we envy." And in history, quite as many
owe their immortality to the scaffold as to the
throne. If we suffer, it is either for our own
fault or for the general good.

" Wise men never sit, and wail their loss,
But cheerly seek how to redress their harm." *

While, moreover, we may be thankful for
and enjoy to the full the innumerable bless-
ings of life, we must not look upon sorrows
and sufferings as unmixed evils. No one would
be the better for constant and unvaried sue-


cess.; even if it were not too great a trial, it
could not but enervate and weaken. To over-
come difficulties, to resist temptation, to bear
sorrows bravely, raises, strengthens, and
ennobles the character.

" Face to face with Eternity, the great thing
is to walk grandly towards it." l

We may thoroughly enjoy the soft air and
bright sunshine of summer, but Nature owes
much of its grandeur and beauty to the snows
and storms of winter.

Kingsley in a noble ode does justice to the
north-east wind

" Let the luscious South, wind
Breathe in lover's sighs,
Whilst the lazy gallants
Bask in ladies' eyes.
What does he but soften
Heart alike and pen ?
'Tis the hard gray weather
Breeds hard English men.

But the black North-easter,
Through the snow-storm hurled,
Drives our English hearts of oak
Seaward round the world.

i Geikie.


HOPE 251

Come : and strong within us
Stir the Viking's blood :
Bracing brain and sinew :
Blow, thou wind of God."

Troubles are a moral North-easter. They
strengthen and brace us

" Beyond the gauds and trappings of renown,
This is the hero's compliment and crown ;
This missed, one struggle had been wanting still,
One glorious triumph of heroic will." 1

" What do you think," says Epictetus, " that
Hercules would have been if there had not been
such a lion, and hydra, and stag, and boar, and
certain unjust and bestial men, whom Hercules
used to drive away and clear out ? And what
would he have been doing if there had been
nothing of the kind ? Is it not plain that he
would have wrapped himself up and slept ?
In the first place, then, he would not have
been a Hercules, when he was dreaming away
his life in such luxury and ease ; and even if
he had been one, what would have been the
use of him ? and what the use of his arms,
and of the strength of the other parts of his

1 Henry Taylor.


body? and his endurance and noble spirit, if
such circumstances and occasions had not
roused and exercised him ? "

When Socrates was condemned Apollodorus
lamented that he should suffer so unjustly.
"Would you then," said the philosopher,
" have had me guilty ? "

This, says St. Peter, is praiseworthy, " if a
man for conscience toward God endure grief,
suffering wrongfully. For what glory is it, if,
when ye be buffeted for your faults, ye shall
take it patiently ? but if, when ye do well,
and suffer for it, ye take it patiently, this is
acceptable with God."



WE should not only do to others as we
should wish them to do to us, but think of
others kindly as we should wish them to
think of us. If we make no allowances for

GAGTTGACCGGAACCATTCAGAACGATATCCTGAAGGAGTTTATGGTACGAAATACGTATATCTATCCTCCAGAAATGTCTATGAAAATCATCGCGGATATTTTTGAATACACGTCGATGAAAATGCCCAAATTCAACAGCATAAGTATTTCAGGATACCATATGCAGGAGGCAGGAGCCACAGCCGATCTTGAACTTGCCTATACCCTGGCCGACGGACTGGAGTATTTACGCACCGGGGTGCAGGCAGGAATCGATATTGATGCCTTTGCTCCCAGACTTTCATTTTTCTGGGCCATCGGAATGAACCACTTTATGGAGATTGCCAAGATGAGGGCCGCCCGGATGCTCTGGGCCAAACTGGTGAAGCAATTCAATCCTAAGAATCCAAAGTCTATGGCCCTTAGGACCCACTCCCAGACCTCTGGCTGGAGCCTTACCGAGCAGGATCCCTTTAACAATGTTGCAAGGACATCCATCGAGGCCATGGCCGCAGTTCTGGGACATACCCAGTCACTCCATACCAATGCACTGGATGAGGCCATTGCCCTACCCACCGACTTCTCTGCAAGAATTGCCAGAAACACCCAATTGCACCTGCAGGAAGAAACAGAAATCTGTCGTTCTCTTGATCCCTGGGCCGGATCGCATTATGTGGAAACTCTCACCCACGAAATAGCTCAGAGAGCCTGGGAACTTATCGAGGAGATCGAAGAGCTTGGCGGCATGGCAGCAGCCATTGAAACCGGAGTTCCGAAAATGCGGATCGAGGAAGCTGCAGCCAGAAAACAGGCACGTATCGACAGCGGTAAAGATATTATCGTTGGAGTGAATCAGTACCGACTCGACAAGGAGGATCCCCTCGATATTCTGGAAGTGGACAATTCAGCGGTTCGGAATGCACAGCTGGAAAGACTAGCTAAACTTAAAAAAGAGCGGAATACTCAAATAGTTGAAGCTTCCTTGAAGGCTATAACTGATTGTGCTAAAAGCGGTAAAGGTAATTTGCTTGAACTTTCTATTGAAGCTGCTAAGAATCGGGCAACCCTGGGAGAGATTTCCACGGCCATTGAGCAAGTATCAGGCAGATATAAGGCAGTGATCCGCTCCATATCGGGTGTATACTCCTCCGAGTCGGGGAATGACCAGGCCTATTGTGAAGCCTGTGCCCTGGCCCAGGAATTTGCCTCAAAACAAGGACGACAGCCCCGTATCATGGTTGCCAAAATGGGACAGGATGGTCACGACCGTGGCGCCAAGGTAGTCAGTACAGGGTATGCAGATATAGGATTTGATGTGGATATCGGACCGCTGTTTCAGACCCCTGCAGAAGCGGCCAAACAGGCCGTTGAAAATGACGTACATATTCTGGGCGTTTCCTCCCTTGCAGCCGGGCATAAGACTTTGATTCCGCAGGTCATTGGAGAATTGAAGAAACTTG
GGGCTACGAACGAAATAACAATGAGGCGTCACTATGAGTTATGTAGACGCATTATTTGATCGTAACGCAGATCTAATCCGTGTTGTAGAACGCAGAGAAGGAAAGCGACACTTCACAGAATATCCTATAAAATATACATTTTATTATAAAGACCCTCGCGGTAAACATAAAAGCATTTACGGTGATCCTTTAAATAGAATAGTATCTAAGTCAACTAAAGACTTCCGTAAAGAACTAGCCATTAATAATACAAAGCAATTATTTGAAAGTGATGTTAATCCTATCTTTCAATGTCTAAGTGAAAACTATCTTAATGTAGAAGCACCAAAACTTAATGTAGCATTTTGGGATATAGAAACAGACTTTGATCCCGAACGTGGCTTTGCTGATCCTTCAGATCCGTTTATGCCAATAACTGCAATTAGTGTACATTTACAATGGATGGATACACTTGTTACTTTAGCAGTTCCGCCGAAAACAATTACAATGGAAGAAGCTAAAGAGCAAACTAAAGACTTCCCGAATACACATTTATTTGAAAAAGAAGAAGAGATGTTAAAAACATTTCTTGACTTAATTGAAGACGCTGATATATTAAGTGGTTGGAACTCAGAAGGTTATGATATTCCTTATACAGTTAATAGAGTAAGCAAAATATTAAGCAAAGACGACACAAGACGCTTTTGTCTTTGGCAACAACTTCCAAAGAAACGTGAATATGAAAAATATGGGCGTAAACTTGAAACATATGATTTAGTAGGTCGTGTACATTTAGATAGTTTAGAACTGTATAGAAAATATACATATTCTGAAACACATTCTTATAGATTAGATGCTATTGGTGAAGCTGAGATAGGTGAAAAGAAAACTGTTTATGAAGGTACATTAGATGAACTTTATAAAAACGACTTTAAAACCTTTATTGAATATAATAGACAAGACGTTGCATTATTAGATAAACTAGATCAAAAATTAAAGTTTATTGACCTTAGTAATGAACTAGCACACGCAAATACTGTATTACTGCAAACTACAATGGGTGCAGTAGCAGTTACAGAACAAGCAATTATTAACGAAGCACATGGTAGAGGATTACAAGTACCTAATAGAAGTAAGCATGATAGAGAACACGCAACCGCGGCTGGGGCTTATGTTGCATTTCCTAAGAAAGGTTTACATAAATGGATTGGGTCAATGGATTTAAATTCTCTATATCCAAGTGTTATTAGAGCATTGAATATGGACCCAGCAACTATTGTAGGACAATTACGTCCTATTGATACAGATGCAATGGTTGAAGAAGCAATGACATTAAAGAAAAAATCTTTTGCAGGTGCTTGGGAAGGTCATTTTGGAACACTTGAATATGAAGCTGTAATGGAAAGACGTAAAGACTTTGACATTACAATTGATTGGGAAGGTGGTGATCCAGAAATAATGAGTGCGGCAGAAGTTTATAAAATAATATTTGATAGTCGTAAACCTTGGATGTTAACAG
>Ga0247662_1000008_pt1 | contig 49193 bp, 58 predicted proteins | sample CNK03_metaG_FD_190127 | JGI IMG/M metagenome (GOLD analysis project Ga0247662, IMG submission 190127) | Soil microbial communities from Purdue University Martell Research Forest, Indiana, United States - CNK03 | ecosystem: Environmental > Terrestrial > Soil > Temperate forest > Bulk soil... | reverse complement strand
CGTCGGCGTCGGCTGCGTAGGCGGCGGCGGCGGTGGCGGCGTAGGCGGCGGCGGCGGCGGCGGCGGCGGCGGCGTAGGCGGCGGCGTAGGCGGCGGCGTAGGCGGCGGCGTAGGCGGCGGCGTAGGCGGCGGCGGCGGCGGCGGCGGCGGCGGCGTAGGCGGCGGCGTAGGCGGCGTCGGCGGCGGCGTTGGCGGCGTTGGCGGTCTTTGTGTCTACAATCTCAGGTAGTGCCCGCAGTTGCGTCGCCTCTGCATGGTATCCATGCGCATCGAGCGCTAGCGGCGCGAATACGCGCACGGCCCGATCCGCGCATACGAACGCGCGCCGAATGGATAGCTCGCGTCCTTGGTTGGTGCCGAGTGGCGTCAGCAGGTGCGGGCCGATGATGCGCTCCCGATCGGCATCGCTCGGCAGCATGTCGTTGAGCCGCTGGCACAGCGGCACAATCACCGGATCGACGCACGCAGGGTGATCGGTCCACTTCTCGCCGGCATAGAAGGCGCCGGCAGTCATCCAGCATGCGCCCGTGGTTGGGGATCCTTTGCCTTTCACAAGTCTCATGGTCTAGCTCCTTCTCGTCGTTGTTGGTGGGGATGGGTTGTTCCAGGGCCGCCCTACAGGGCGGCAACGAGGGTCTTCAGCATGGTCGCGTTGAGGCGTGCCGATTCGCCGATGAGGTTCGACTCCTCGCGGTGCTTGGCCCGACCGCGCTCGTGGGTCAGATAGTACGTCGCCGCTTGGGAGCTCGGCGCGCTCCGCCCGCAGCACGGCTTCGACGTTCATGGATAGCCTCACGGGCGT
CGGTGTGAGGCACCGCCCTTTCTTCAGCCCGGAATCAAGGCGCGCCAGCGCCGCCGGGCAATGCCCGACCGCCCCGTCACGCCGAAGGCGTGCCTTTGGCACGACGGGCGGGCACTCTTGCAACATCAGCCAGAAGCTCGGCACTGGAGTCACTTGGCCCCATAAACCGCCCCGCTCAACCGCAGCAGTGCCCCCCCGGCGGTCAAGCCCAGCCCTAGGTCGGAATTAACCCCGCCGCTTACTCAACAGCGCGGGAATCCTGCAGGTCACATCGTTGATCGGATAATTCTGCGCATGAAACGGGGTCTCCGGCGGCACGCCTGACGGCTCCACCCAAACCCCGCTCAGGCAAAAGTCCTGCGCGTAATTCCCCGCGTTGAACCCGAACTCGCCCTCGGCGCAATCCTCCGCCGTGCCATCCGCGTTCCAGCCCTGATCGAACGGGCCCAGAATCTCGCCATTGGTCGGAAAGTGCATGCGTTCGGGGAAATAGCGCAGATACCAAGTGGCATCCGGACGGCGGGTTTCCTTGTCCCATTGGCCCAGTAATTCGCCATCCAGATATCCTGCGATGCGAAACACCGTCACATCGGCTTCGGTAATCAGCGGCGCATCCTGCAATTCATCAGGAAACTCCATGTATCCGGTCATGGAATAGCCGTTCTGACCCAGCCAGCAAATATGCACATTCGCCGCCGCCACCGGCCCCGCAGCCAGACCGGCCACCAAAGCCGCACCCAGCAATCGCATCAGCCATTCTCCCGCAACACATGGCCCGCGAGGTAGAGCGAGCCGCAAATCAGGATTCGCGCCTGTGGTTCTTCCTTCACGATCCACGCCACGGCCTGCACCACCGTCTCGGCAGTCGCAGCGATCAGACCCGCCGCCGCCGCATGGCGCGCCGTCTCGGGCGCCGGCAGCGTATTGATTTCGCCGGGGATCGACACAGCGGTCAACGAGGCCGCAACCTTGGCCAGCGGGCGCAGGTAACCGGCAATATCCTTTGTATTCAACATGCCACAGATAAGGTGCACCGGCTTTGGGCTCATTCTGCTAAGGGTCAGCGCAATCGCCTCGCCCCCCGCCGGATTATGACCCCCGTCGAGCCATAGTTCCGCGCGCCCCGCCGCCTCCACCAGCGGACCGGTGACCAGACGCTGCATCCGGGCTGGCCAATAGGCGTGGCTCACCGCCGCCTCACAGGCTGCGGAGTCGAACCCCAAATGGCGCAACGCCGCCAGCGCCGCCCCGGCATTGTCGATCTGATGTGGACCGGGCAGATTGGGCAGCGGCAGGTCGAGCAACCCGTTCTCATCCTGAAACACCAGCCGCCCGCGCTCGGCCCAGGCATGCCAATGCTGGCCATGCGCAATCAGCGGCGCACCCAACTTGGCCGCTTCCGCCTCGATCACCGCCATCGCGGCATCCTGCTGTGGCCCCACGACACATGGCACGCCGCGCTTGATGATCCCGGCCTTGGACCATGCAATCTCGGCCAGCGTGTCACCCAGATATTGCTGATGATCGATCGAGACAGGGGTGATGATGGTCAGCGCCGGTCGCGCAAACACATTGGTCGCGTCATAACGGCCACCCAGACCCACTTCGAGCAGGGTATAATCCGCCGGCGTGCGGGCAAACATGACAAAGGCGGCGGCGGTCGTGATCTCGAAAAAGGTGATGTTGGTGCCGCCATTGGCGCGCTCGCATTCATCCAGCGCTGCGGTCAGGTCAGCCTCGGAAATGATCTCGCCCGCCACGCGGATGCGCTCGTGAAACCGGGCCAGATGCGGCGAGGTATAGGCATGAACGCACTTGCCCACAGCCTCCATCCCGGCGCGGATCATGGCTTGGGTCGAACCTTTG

them, how can we expect them to do so for
us? Moreover, on the whole, we shall find
that a charitable construction of others is
more likely to be the right one than not.

"Some persons think to get through the
difficulties of life, as Hannibal is said to
have done across the Alps, by pouring vine-
gar on them." l

Others are ready to make sacrifices, but
they neglect those little acts of kindness and
affection which add so much to the brightness
and happiness of life.

1 Guesses at Truth.


Even if we have reason to complain, the
offence is seldom so serious as we suppose,
and to resent injuries only makes them worse.
Revenge does us more harm than the injury
itself; and no one ever intended to hurt
another, but he did at the same time a
greater harm to himself, " as the Bee shall
perish if she stings angrily." 1

The vulture, we are told, scents nothing
but carrion, and the Snapping turtle is said
to bite before it leaves the egg, and after it
is dead.

Some people go through the world looking
for faults. It is far wiser, however, to admire
than to criticise, nor is carping really true
criticism. Even if there be a skeleton in the
cupboard, it is probably not the only thing
there. The bones do not make the man.
Criticism may be true, but is it the whole
truth ? It is very interesting to be behind
the scenes, but it is not the best place for
seeing the play. Try to look out for the
good and not the evil, both in people and in
life, and you will see what you look for.

1 King Alfred's trs. of Boethius.

xvi CHARITY 255

Always be patient. We know that if chil-
dren are fractious it is in nine cases out of
ten because they are suffering ; and men and
women are but grown-up children in this re-
spect, as in others. In most cases, if we knew
all the circumstances, if we knew what they
were feeling, we should be sorry for, and not
angry with, people who are cross.

If we know that any one is ill, how con-
siderate others become. Nothing is grudged.
Everything is done that can be thought of.
They are spared all possible annoyance or
irritation. But why then only ? How much
better it would be if we were always as kind
and considerate.

We do not know the anxious cares, the
weight of sorrow, the secret sufferings of
others. If then you think you have reason
to complain, make allowances. You need not
be afraid of making too many. Make the best
of everything and everybody.

" De inortuis nil nisi bonum is a good
maxim, but why confine it to the dead?
How is it that for one kind word, one good
deed told of others, we hear so many ill-


natured stories or unfavourable comments ?
How much better would it be if people
would speak of the living as they do of the

Do not then condemn others hastily, if at all.

" Judge not ! The workings of his brain
And of his heart thou canst not see ;
What looks to thy dim eyes a stain,

In God's pure light may only be
A scar, brought from some well-won field,